The transformational power of gratitude.

I’m sure that at least once in our lives we have all said, or heard someone else say “I wish I was that person!” or signed into Facebook wishing we were also in the sunny Maldives sipping on cocktails just like [so and so..]. 🍹
Let’s be honest, I know I have!😅

With social media taking such a big place in today’s society, its so easy to get into the negative rut of comparing ourselves to others lives, while forgetting all that we should be thankful for in our own lives.

Gratitude is being thankful for what you have. Its importance among virtues is often under recognised. Gratitude has the power to rewire your thoughts, improve your well-being and bring an abundance of joy into your life. In a study by Emmons &  McCullough, (2003), practicing gratitude was found to improve well-being and relationships.

Gratitude works to amplify the law of attraction. The happier and grateful we are, the more the universe will bring to us. Expressing gratitude is a great way of connecting to our higher selves and the divine. As the great philosopher Meister Eckhart once said, “If the only prayer you said in your whole life was, thank you, that would suffice”.

If it seems simple enough why aren’t we showing more gratitude during our daily lives and focusing on what we have, rather than what we don’t have? The human brain is wired to problem solve. We constantly scan the environment for problems and avoid situations that will bring us pain or grief. We also tend to recall the negative situations more vividly than positive ones. An interesting journal article by Baumeister et al (2001), spoke of the evolutionary importance of focusing more on negative situations and events around us, in order to avoid negative threats in our environment, which acted as a survival strategy.

It’s no wonder we can easily forget to be grateful! This just means that we have to try a little harder to remind ourselves to be grateful. Like they say, the more you practice it, the easier it will become over time. It will become so automatic that you won’t even have to think about it anymore. Gratitude has the power to transform your life. You’ll have an ability to look at life through brighter colours, find joy, strength and blessings in your life, even during difficult times. You will also notice that life starts bringing you more, and more things to be grateful for. ✨

Here’s a few ways of how to practice gratitude! Love Sonia, xox

Keep a gratitude journal. You can keep it simple as you like. Try the exercise of listing 3 things you are grateful for, every day.  If you’re not keen on writing, thanks to technology there are so many gratitude apps out there!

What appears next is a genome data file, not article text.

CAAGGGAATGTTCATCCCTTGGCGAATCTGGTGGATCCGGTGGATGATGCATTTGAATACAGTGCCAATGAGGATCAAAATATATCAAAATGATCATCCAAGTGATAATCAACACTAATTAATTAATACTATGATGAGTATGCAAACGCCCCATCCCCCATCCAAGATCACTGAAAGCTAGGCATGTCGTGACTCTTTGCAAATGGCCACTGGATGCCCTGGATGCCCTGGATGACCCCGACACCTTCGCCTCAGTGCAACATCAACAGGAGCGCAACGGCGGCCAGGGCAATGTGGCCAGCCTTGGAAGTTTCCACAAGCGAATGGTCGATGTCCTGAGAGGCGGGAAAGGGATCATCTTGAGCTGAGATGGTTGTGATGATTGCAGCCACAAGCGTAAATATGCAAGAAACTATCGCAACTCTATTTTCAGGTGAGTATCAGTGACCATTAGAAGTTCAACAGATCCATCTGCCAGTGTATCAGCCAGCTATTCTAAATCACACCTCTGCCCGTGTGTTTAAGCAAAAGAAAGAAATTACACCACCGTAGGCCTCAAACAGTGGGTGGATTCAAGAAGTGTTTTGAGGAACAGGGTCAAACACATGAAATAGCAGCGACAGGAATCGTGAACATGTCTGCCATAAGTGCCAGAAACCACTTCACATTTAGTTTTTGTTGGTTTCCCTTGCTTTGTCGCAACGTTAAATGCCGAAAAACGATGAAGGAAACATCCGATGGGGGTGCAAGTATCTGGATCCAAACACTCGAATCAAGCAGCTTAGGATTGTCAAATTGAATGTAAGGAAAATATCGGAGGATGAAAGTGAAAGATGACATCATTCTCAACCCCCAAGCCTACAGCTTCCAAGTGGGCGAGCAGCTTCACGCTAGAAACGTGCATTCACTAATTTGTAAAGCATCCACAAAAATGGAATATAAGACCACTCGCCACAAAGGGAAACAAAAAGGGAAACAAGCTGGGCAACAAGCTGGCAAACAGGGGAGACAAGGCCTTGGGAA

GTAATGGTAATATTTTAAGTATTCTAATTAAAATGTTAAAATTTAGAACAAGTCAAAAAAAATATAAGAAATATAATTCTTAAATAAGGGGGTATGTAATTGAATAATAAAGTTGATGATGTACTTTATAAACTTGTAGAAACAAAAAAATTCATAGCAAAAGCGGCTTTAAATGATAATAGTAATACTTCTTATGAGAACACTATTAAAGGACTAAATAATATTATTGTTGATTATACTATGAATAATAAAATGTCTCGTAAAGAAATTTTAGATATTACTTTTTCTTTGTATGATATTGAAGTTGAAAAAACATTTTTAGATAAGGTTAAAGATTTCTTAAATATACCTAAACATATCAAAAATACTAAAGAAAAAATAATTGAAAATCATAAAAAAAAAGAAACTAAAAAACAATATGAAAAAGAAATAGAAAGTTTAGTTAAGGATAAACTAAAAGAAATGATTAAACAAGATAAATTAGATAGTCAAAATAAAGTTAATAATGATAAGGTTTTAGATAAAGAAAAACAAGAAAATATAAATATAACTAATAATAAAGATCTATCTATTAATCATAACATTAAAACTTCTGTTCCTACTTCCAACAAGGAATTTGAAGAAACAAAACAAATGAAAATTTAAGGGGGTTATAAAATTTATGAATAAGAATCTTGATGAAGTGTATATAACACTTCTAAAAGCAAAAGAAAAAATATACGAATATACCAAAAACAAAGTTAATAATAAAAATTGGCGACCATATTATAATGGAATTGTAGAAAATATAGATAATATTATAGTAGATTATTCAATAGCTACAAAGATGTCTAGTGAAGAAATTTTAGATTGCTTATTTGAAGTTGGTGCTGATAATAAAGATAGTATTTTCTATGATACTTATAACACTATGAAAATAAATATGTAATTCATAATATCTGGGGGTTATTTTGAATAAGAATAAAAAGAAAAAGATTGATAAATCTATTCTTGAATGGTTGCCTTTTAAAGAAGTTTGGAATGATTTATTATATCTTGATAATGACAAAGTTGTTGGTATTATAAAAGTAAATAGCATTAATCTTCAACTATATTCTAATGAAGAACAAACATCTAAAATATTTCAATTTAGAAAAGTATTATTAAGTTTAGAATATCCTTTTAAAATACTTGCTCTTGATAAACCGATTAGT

Say a heartfelt thank you at the end of each day. This can be in the form of a prayer to a higher power, or it doesn’t have to be spiritual at all. Close your eyes and take a few moments at the end of the day to appreciate anything that you were grateful for and say thank you in your mind or out loud if you are able to.

Remind someone in your life of how grateful you are to have them. If someone has made you smile, given you complements or supported you through hardships, tell them how much you appreciate them in your life. It’s also a good way to send love and create good karma. What you give out is what you get in return too.

Write a loving letter towards yourself. Sometimes we are so busy looking outward for things that make us happy, we forget to take a look inside at ourselves and what we are grateful for. Tell yourself how grateful you are for your choices and the experiences, both good and bad that have shaped the person you are today. Thank your body for letting you have these experiences.

Try some volunteer work. Not only does volunteering have a positive impact on others, but it can also help us by changing the whole perspective we have towards our own lives. It teaches us to be grateful for things in our lives, which others may not be so fortunate to have.

watermark-gratitude-journal

References

Baumeister, R. F., Bratslavsky, E., Finkenauer, C. & Vohs, K. D. (2001). Bad is stronger than good. Review of General Psychology, 5, 323-370.

Emmons, R. A. & McCullough, M. E. (2003). Counting blessings versus burdens: An experimental investigation of gratitude and subjective well-being in daily life. Journal of Personality and Social Psychology, 84, 377-389.

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